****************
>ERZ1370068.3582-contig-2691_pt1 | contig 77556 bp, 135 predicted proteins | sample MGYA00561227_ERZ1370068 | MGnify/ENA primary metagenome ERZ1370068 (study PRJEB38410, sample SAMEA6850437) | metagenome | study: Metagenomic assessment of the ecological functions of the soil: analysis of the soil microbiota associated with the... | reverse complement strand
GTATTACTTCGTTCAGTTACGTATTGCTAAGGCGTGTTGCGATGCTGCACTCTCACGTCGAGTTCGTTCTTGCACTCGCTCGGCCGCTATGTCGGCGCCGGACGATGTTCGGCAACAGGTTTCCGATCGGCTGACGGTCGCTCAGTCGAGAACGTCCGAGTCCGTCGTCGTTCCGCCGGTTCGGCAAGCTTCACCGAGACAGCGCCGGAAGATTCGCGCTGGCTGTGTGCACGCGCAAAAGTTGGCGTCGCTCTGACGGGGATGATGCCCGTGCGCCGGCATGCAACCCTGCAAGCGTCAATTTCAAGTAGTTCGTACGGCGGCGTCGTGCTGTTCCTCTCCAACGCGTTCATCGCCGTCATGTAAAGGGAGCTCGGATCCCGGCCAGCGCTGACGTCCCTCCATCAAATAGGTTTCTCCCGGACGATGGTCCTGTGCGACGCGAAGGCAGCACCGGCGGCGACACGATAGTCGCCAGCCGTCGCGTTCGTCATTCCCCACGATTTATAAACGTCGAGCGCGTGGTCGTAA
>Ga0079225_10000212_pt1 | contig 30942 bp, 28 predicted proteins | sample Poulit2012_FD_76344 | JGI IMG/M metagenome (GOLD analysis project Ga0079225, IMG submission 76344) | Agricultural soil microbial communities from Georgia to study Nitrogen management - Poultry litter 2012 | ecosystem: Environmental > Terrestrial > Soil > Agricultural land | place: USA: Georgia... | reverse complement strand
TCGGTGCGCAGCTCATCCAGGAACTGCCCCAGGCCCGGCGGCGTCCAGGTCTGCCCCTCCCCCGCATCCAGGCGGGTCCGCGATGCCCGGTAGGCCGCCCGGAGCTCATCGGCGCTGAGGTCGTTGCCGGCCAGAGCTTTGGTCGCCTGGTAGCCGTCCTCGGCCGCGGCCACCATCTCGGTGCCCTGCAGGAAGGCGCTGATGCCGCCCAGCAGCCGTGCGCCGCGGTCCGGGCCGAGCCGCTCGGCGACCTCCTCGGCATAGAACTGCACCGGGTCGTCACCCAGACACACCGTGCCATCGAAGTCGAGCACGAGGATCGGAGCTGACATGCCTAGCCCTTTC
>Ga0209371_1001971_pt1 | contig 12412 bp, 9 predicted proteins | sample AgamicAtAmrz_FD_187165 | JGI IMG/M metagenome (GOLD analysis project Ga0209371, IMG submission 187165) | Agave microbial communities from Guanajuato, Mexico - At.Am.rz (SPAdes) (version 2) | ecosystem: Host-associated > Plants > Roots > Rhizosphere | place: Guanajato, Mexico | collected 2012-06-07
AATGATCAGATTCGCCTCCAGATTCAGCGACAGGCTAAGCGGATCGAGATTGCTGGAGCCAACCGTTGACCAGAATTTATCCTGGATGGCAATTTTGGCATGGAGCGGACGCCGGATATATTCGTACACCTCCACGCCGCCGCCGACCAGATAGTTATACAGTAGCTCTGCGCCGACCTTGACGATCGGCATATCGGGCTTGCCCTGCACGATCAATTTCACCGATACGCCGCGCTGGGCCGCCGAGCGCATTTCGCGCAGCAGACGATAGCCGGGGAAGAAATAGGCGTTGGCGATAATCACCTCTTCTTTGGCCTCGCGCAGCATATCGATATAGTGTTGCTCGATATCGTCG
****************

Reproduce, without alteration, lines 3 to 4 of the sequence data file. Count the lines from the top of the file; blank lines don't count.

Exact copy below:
>Ga0079225_10000212_pt1 | contig 30942 bp, 28 predicted proteins | sample Poulit2012_FD_76344 | JGI IMG/M metagenome (GOLD analysis project Ga0079225, IMG submission 76344) | Agricultural soil microbial communities from Georgia to study Nitrogen management - Poultry litter 2012 | ecosystem: Environmental > Terrestrial > Soil > Agricultural land | place: USA: Georgia... | reverse complement strand
TCGGTGCGCAGCTCATCCAGGAACTGCCCCAGGCCCGGCGGCGTCCAGGTCTGCCCCTCCCCCGCATCCAGGCGGGTCCGCGATGCCCGGTAGGCCGCCCGGAGCTCATCGGCGCTGAGGTCGTTGCCGGCCAGAGCTTTGGTCGCCTGGTAGCCGTCCTCGGCCGCGGCCACCATCTCGGTGCCCTGCAGGAAGGCGCTGATGCCGCCCAGCAGCCGTGCGCCGCGGTCCGGGCCGAGCCGCTCGGCGACCTCCTCGGCATAGAACTGCACCGGGTCGTCACCCAGACACACCGTGCCATCGAAGTCGAGCACGAGGATCGGAGCTGACATGCCTAGCCCTTTC